Luigi Ghirri was one of Europe's photographers who revoluzionised, from the mid-1970s onwards, the atmosphere of Italian photography. The sequence of more than 300 photographs allows the reader to retrace Ghirri's photographic process. In this manner, we can understand the innovative Ghirri's ideas.
The catalog examines the output of the Italian photographer through an original route which re-interprets the photographer’s encounter with the neo-avant-garde movement, his early decision in favor of color photography and the development of an analysis of photographic genres which led to a new way of understanding photographs. Ghirri organized most of his work into ‘sequences’ of images, and later regarded it as a gigantic work in progress. Ghirri succeeded in grasping the stimuli of the artistic and cultural scene of the 1970s, transforming them into an output that became a benchmark for contemporary art.
The book is a fundamental tool for historians and critics eager to learn about and study the work of the photographer from Modena. Critical essays by Giuliano Sergio, Quentin Bajac, Laura Gasparini, Larisa Dryansky and others tackle the multiple aspects of Ghirri’s work: his rapport with the avant-garde movements, the debate on post-Modernism, his encounters with architects and writers, his confrontation with American photography, and his role as an intellectual and a curator in many Italian photographic projects in the 1980s. There is an anthology of the most important critical writings which accompanied the photographer’s work.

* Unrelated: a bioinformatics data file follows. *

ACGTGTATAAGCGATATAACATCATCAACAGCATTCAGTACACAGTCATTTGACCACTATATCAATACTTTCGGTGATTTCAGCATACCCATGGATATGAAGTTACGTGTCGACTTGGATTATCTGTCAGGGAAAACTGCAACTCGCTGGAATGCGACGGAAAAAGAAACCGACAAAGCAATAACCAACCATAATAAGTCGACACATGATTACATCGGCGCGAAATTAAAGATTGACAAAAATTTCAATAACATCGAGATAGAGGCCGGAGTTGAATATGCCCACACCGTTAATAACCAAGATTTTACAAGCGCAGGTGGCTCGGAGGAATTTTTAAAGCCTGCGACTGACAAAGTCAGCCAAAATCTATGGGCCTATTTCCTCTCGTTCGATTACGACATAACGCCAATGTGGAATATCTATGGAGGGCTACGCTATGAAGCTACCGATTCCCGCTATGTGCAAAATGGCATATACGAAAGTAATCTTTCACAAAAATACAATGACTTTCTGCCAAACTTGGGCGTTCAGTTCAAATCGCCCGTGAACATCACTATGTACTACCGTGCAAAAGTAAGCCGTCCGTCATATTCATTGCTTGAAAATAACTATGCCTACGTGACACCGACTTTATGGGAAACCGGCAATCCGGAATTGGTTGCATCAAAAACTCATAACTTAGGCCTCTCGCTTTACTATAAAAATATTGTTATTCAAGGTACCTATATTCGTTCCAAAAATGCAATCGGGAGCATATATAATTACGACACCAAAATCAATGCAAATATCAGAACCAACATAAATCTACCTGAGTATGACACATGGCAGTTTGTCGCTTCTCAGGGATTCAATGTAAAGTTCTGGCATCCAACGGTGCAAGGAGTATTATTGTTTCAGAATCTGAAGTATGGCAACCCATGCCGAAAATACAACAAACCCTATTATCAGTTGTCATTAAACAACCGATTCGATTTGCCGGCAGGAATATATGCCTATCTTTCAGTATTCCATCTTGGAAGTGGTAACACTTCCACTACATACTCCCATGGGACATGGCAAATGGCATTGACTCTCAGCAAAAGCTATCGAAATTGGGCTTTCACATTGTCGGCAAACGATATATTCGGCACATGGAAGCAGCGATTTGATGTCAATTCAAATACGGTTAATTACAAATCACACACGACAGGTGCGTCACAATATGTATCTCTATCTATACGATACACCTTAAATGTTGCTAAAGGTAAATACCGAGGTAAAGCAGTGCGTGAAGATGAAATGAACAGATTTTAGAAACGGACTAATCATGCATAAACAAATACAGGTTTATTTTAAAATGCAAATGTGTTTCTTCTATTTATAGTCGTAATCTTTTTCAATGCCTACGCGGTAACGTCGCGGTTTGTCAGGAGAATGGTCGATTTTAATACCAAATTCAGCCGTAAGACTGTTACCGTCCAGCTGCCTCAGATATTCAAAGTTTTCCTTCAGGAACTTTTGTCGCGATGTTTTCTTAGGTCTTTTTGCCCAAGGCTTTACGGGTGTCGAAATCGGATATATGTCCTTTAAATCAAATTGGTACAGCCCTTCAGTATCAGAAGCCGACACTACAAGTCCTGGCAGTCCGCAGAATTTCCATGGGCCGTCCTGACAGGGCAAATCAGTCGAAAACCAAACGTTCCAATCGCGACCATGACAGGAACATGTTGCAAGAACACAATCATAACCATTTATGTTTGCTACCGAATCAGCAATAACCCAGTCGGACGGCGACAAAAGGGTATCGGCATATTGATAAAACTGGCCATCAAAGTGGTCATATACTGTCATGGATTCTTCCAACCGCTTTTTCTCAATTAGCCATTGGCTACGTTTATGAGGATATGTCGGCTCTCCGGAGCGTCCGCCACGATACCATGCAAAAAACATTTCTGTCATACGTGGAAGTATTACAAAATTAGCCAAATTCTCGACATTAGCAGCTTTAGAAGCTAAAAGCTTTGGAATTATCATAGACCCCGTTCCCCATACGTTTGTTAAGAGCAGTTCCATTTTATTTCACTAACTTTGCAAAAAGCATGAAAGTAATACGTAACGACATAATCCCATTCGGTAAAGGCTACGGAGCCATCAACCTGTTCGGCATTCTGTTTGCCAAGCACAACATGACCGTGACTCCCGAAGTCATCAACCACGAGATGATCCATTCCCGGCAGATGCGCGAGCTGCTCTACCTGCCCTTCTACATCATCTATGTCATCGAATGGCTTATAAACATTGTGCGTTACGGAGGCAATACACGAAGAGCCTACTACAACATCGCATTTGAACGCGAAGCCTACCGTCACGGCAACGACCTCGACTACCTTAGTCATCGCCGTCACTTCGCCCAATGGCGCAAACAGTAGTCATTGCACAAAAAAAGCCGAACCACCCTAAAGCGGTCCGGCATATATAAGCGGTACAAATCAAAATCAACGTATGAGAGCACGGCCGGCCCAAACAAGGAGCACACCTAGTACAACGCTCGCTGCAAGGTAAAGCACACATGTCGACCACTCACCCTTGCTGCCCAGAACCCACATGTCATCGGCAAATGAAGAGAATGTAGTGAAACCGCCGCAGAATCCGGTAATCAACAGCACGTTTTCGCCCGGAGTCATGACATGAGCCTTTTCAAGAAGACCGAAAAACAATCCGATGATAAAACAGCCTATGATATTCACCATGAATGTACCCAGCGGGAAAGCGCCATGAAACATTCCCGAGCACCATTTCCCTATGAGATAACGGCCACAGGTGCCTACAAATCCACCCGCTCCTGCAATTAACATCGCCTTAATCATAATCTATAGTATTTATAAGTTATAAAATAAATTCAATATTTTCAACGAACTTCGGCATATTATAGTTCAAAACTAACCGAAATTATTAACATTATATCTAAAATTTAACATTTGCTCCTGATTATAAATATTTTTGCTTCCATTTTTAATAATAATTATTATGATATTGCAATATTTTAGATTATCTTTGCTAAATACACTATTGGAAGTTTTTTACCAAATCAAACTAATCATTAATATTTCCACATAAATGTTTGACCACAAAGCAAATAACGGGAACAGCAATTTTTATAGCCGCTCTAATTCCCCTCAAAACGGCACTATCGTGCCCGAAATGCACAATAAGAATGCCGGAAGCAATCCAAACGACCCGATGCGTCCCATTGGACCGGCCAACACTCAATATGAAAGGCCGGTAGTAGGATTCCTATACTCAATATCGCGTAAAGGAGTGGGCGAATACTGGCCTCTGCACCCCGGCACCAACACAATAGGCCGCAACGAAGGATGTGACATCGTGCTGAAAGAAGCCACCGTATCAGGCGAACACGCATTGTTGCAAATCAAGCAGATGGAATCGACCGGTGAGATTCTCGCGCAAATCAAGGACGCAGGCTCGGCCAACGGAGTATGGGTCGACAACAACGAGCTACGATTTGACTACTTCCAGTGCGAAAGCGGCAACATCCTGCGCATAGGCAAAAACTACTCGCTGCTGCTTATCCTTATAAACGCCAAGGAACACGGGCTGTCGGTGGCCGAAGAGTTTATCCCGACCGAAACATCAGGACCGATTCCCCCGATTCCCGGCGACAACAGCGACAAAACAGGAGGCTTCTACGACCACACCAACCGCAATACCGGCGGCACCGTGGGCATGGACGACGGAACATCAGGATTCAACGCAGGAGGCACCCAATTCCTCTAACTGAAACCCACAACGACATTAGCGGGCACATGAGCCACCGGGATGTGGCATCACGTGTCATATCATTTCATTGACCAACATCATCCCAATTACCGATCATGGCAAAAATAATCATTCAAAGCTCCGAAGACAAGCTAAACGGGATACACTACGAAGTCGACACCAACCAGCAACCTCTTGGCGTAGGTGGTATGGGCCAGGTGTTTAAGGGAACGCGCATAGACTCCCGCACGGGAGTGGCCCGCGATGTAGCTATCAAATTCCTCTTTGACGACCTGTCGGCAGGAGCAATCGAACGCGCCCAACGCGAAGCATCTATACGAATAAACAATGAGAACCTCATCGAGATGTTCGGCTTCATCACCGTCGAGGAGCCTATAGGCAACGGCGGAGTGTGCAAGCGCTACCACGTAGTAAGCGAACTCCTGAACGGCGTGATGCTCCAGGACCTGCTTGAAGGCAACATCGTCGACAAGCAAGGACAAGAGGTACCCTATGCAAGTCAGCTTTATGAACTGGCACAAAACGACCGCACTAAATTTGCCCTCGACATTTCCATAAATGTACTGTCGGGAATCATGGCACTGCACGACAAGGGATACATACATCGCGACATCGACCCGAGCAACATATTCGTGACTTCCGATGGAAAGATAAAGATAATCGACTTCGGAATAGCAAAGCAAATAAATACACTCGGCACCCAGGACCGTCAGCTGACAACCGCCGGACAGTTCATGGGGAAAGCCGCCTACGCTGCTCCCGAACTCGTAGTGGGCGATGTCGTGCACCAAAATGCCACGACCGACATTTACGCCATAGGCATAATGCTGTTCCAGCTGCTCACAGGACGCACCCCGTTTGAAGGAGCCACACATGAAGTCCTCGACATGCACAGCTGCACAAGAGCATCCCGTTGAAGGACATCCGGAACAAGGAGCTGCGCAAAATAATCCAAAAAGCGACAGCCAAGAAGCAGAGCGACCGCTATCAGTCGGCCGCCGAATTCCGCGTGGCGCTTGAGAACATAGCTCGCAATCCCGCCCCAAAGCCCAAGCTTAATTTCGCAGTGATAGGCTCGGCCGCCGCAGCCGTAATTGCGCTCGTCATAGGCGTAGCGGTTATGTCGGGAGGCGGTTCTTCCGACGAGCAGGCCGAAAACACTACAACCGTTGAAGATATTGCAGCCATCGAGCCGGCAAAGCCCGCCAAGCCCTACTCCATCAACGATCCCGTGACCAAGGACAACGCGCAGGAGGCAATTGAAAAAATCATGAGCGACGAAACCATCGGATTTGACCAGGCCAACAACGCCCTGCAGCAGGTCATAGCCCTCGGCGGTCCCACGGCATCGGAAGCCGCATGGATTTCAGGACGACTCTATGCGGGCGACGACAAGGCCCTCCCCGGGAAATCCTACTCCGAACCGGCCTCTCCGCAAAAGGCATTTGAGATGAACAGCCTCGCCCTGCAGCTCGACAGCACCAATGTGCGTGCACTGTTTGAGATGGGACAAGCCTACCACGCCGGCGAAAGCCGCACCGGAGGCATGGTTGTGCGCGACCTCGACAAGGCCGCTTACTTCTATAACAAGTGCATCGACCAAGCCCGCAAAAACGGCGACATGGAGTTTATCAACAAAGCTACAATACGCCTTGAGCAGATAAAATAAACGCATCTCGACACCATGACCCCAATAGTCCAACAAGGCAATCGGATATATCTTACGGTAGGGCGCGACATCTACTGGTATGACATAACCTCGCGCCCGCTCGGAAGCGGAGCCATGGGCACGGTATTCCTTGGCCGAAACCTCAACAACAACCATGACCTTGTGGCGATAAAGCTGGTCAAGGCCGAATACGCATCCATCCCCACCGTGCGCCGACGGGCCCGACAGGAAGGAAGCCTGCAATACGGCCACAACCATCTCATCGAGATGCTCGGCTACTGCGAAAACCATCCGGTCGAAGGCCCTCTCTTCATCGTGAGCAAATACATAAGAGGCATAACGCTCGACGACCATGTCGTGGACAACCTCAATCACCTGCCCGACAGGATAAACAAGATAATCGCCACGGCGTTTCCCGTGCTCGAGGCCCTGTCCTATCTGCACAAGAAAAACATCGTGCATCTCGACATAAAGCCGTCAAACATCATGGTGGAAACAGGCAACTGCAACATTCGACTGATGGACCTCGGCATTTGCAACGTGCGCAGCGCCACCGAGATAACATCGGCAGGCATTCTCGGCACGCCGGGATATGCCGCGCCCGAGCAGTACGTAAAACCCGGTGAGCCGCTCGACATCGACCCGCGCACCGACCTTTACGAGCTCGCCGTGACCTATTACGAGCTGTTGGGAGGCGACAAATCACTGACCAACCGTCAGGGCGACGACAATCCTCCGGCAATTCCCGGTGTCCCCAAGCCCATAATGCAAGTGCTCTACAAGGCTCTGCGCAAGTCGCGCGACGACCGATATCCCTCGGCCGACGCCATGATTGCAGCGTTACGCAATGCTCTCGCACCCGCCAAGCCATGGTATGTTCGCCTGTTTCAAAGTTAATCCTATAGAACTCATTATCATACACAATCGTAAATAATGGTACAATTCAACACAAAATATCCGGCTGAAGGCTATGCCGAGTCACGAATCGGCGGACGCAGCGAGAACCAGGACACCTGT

Much space is devoted to 300 of his photographs, arranged according to his main topics: people, things and life.
Each series of photographs is introduced by a quotation by Ghirri. The texts have been chosen to highlight the photographer’s skill as a writer and to help the public to understand the photographer’s work through his own words.